Greenish-white open clusters of hanging flowers 2-3” wide. Individual flowers composed of 4-5 petal-like sepals. Yellow stamens hang like chandeliers below flower.
Egg-shaped, one-seeded, single ribbed pod (1/8” long).
Bluish-green 0.5” long 3-toothed leaves that droop.
Dioecious Meadow Rue, Quicksilver Weed
Established Plant Colonies in Norway Valley
Family: Buttercup (Ranunculaceae)
Height: To 3’ (90 cm)
Flowering: April – May
Habitat: Moist to Wet, Shady, Woods or Ravines
Early Meadow Rue is not a difficult species to recognize. The graceful yellow tassels that delicately hang from the stalked flowers make this wildflower distinct. However, it is occasionally difficult to identify. Early Meadow Rue is often confused with Tall (or Purple) Meadow Rue (T. dasycarpum), which as its name indicates, is taller than Early Meadow Rue.
Each part of the common name carries some significance in describing the flower. Early refers to the time when the flower emerges. Early Meadow Rue is a spring ephemeral that appears in early April before the canopy closes and light is diminished. In this way, the flower can maximize its use of sunlight before the trees block out the sun. Meadow is perhaps less obvious as this form of Meadow Rue prefers moist, shady areas. Other species of Meadow Rue, including Tall Meadow Rue, prefer open hillsides and sunny slopes. Rue is derived from the Greek word rhute or Latin ruta meaning Rue. The foliage of most Meadow Rues, including the dioicum species resembles that of Rue (Ruta graveolens). Though the species are not related, this resemblance is the source of the common name. The three-lobed leaves of Early Meadow Rue have been likened to other wildflowers in the Aquilegia genus. Rue Anemone (Thalictrum thalictroides – formerly Anemonella thalictroides) is also a member of the Thalictrum species and named for the way its leaves resemble those of Meadow Rue.
The scientific name is also an appropriate choice for Early Meadow Rue. Thalictrum is the genus name that contains all species of Meadow Rues. The word Thalictrum is Greek for a plant whose identity is not known. Today, definitions for the genus name simply refer to the wildflowers as they are no longer unidentified. Dioicum is a Greek word meaning “two households”16. While this may seem strange it actually refers to the gender of the plants. Male and female reproductive parts of Early Meadow Rue are not only on separate flowers, but also separate plants. Other species of Meadow Rue have separately sexed flowers, but they are on the same plant. In this way, Early Meadow Rue is distinct.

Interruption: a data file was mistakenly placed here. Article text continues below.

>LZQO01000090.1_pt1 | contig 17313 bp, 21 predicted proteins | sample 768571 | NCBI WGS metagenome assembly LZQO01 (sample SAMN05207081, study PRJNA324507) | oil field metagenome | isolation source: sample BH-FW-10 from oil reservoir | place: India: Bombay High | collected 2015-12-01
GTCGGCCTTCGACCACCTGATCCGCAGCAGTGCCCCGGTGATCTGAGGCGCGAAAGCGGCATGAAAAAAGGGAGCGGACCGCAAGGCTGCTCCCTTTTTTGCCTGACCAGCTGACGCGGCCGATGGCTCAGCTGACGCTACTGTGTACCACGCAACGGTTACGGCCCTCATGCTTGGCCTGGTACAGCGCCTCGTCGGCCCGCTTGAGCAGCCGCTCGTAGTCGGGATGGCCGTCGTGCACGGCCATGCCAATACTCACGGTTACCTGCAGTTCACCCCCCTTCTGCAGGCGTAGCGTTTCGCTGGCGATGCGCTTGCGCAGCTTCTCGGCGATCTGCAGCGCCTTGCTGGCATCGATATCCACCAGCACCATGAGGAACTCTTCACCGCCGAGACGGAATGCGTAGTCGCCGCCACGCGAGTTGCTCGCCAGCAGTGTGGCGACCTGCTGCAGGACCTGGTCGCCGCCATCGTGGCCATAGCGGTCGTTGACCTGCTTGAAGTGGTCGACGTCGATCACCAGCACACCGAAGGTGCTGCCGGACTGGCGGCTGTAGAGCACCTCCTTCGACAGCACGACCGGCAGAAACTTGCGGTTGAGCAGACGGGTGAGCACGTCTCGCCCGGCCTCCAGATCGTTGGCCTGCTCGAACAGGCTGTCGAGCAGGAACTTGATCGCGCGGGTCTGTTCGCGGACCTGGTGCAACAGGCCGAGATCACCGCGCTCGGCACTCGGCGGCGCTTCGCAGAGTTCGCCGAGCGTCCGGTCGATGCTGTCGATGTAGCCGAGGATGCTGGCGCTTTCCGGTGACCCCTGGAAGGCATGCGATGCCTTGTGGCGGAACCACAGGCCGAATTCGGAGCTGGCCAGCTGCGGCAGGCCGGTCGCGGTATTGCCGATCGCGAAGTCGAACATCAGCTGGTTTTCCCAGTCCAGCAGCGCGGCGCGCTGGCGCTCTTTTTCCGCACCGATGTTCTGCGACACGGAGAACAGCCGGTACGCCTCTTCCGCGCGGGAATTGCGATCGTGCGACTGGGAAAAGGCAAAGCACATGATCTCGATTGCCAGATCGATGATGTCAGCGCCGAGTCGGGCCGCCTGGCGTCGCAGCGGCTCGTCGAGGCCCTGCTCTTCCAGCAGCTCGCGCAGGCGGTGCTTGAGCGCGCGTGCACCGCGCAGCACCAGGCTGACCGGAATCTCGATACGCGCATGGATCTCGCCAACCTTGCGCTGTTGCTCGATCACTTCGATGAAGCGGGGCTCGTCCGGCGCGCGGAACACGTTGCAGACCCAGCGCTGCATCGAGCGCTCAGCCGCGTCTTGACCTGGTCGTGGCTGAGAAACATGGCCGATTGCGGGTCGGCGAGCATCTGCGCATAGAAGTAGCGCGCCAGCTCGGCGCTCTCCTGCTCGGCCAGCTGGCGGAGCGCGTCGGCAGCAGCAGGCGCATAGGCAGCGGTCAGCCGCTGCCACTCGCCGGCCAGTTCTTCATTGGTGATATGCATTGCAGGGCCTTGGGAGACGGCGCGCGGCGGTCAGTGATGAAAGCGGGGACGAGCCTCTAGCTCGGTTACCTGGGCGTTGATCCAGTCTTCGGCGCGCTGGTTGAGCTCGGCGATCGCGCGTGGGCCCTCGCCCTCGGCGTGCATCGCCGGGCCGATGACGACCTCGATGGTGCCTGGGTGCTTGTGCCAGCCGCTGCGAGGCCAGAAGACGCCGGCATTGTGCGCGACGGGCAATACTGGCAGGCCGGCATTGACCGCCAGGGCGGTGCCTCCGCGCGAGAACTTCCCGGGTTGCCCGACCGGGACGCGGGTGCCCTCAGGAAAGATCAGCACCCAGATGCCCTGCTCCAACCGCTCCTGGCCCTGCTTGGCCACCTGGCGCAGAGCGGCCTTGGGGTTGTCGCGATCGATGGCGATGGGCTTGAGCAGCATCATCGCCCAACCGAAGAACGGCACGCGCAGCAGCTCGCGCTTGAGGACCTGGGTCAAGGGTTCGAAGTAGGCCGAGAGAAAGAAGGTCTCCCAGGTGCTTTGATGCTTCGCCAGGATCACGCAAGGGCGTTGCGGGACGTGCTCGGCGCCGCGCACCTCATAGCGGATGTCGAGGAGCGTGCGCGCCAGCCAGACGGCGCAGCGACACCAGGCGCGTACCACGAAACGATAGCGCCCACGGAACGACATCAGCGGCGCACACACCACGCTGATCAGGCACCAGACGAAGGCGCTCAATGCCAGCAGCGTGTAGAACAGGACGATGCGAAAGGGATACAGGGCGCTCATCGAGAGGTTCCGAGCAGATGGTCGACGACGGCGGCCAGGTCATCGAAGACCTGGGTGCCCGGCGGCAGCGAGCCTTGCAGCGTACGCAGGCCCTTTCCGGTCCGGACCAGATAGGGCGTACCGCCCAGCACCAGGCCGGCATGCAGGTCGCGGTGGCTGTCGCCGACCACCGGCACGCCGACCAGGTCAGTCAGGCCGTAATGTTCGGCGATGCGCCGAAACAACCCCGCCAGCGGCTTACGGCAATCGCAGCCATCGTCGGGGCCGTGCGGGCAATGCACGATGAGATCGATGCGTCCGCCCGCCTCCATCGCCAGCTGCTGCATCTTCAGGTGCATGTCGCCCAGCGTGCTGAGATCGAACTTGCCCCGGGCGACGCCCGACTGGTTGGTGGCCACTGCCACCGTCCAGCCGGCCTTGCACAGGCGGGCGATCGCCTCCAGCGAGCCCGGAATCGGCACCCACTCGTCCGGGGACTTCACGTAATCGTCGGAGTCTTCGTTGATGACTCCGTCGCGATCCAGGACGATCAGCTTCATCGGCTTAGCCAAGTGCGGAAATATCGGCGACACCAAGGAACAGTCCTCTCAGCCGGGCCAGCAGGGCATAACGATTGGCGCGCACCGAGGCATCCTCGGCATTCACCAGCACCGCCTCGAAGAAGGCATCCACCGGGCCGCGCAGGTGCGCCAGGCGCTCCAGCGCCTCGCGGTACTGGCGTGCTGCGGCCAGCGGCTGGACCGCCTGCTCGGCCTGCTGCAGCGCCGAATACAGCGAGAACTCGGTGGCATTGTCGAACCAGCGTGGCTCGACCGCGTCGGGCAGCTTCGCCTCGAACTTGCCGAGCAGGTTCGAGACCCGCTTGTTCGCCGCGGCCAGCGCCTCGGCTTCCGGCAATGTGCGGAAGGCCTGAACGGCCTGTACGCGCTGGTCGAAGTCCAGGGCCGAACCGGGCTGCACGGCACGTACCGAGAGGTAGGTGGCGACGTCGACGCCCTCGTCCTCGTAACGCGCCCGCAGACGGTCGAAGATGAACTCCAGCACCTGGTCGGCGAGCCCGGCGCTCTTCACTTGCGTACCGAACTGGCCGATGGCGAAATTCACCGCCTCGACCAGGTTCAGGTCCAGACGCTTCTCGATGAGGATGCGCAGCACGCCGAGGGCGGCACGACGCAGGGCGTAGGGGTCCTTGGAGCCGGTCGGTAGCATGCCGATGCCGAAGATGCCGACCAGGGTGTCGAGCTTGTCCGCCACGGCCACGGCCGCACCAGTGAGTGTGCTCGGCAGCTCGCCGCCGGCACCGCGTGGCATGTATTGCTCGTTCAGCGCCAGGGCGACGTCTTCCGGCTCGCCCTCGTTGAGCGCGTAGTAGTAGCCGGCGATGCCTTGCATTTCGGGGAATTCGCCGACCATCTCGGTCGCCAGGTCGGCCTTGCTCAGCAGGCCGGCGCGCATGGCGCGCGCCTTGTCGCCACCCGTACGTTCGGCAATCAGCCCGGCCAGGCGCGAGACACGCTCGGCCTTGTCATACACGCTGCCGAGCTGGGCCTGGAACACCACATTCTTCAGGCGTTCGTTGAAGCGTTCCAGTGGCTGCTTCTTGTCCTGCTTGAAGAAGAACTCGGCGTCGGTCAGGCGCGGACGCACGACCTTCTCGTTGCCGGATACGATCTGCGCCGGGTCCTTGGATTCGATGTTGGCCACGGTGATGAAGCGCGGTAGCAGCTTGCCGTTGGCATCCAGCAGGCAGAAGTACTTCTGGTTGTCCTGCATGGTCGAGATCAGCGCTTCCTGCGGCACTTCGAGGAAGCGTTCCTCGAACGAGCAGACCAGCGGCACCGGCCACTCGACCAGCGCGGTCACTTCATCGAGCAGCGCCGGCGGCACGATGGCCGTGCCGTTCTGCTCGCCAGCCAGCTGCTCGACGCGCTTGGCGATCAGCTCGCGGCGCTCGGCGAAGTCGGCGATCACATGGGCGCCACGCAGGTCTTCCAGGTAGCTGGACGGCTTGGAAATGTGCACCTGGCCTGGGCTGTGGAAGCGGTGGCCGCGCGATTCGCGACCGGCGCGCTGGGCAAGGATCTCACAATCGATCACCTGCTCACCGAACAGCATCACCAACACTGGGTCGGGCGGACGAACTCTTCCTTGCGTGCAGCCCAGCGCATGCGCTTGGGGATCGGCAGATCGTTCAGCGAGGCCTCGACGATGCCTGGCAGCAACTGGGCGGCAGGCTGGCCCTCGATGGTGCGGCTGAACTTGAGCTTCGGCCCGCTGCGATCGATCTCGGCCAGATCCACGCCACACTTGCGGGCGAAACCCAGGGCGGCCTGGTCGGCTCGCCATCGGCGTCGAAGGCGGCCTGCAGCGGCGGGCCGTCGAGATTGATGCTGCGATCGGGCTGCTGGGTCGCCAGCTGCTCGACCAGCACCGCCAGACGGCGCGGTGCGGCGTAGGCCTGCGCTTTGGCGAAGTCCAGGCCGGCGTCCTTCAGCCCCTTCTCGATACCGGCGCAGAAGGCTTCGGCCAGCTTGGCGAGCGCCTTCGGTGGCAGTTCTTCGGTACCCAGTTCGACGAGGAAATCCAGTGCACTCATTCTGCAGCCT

Dioecious Meadow Rue: Dioecious is a botanical term defining those flowers that have male and female flowers on separate plants within the same species. Early Meadow Rue is a dioecious form of Thalictrum.
The colors of the flowers, which have no true petals, are due to both the sepals and stamen. The greenish-white and yellow colors attract early spring pollinators to assist the plant in reproduction. Early Meadow Rue is visited by bees, butterflies, and other insects, which also pollinate the flower. The plant may also be wind pollinated owing to the arrangement of its reproductive parts. Its ability to cross-pollinate via wind obviates the need for a floral fragrance to attract insect pollinators.
The underground root system of Early Meadow Rue is elaborate and involved in reproduction. The root system is fibrous and rhizomatous allowing for reproduction by its rhizomes or achenes. It has a shallowly rooted caudex in which the foliage dies back each winter and resprouts again in spring. This form of rhizomial reproduction allows the plant to grow in large colonies.
Early Meadow Rue has no known medicinal properties. No literature exists describing its use by Native Americans, pioneers, or other early people for medical purposes. The plant is not used today in any medical treatments.
Like Nodding Trillium, Early Meadow Rue is a plant whose leaves are progressively being destroyed by the increasing White-Tailed Deer population. Because the deer browse on the foliage of the plant, its nutrient stores are destroyed, and the wildflower will not last over winter.